To defeat totalitarian dictators, the greatest generation rationed goods, tended victory gardens, paid higher taxes, bought war bonds, and sent 16 million young men and women to war.
To confront rogue nations, terrorists, energy issues, soaring debt, and other urgent problems that threaten America’s security, the Facebook generation has made... virtually no sacrifice at all.
This must change. And it can. Just as the consumerism of the 1920s and isolationism of the 1930s gave way to the thrift and global engagement of the 1940s, so, too, can today’s young adults mature to take on severe challenges.
It won’t be simple, though.
No progress is made without sacrifice, and this generation (my generation) is loath to sacrifice. We see this everywhere: from the water-cooler conversations that focus on “American Idol” to the adoration of women like Paris Hilton and their false pedestals of achievement to the television and mediacentric addiction that drives our choices of what we buy and what we wear. Apparently, we want every luxury and every hope; we want to play, but never to pay.
My generation doesn’t understand the backbreaking labor of an agrarian society, the ruthlessness of a Wild West, or, as in World War II, the sacrifice and motivation to fight a war in which literally thousands are lost in a single day. Compare that with the roughly 5,400 US soldiers killed so far after eight years of war in Iraq and Afghanistan.
Harsh news and wretched tears of war spared few families across America through April and May 1944. Allied Air Forces lost almost 12,000 men and 2,000 aircraft as they cleared the way for a ground invasion. On D-Day, the “bravest generation” lost at least 2,500 American servicemen in a single day defending the world against a tyrant. By the end of the war, more than 400,000 of our military had made the ultimate sacrifice for their country.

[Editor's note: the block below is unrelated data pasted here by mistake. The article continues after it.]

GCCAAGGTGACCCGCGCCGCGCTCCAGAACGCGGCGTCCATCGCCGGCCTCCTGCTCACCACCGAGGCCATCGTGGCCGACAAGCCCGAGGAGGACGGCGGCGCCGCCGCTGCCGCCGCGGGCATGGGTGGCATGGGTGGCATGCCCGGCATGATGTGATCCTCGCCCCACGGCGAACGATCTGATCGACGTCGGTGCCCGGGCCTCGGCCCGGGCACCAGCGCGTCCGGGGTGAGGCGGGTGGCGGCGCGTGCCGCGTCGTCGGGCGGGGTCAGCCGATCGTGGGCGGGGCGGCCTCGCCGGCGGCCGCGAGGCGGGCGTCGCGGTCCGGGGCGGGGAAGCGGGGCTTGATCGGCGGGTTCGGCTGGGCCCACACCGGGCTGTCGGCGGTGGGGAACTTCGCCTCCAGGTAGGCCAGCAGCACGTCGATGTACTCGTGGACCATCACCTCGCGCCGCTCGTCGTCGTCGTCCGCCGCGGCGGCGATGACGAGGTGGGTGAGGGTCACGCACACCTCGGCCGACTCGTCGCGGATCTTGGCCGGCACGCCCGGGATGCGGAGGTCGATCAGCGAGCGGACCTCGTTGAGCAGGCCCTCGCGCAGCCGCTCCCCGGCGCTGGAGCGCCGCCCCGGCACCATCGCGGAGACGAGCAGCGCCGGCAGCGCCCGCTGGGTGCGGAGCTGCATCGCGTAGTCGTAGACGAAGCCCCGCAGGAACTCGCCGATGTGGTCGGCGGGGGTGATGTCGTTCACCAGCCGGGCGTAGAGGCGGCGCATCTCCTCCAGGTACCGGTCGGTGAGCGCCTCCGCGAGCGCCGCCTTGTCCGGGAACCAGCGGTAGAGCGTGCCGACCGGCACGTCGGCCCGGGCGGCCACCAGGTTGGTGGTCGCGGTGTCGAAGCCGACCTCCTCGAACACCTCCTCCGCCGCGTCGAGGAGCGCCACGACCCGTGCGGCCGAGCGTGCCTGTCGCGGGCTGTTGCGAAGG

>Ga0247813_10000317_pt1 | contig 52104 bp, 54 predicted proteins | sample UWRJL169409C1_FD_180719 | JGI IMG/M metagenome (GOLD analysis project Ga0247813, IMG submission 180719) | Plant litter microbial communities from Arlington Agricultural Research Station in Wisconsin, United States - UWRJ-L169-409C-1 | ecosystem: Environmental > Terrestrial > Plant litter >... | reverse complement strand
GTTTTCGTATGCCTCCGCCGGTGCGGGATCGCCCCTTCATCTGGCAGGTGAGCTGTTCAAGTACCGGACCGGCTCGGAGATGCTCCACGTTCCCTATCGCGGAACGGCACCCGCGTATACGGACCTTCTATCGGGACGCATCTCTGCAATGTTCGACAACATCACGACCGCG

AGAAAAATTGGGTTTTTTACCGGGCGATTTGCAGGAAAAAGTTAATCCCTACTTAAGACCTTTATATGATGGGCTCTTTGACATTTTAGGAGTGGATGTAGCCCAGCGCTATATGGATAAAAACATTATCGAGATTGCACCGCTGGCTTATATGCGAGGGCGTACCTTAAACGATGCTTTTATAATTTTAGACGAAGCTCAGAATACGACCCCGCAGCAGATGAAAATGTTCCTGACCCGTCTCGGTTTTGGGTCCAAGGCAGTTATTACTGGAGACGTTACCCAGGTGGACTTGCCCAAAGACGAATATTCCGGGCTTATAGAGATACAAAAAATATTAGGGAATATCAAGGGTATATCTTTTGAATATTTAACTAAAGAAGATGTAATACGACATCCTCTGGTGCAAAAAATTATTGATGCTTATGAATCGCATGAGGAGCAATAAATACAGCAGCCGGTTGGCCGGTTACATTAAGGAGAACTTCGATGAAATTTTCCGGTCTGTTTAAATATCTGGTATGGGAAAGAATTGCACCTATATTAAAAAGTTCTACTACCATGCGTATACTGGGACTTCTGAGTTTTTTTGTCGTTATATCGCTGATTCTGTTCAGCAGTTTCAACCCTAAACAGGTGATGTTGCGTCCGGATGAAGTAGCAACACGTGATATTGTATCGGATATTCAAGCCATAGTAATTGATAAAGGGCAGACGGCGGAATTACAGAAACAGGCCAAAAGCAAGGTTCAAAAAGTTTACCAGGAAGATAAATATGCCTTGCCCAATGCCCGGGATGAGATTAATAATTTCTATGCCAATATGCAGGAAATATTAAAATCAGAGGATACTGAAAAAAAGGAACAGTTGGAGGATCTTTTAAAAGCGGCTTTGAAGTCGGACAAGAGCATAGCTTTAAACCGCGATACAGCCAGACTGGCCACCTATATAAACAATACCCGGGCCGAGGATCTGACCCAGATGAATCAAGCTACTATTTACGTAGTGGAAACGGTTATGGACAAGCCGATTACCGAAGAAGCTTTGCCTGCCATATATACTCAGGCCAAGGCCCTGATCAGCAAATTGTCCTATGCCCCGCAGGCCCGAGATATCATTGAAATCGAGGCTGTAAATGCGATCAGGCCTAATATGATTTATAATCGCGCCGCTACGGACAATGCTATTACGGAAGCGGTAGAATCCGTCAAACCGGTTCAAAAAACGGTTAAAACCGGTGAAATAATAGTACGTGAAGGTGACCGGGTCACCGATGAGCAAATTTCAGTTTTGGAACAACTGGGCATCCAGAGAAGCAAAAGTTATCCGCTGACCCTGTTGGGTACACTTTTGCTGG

Critically, it wasn’t just a herculean effort by our armed forces. All Americans contributed because they understood that our future and our values were at stake.
Today, our future is again under threat, but too few young Americans are taking up the call to action.
Our soldiers are certainly an exception. In the past decade, they’ve deposed dictators, enabled free elections, liberated minorities and women, built schools, and invested billions in everything from hospitals to power plants. The struggle to prevail against the enemies of freedom is ongoing, but by almost every objective measure, Americans should be awash with pride at what the sacrifice of our military has nobly accomplished.
The rest of my generation must now step up.
We must view current events through the clarifying prism of history instead of the fun-house mirrors of postmodern culture.
Through a milieu of never-ceasing, nerve-ending satisfaction, we fail to see the screen for the pixels. This generation seems blind to one poor decision after another at the hands of power brokers who are mortgaging our future. In the face of this, it is essential that we cease our shirking, embrace our future, and, without hesitation, exert our influence in a manner heretofore not imagined.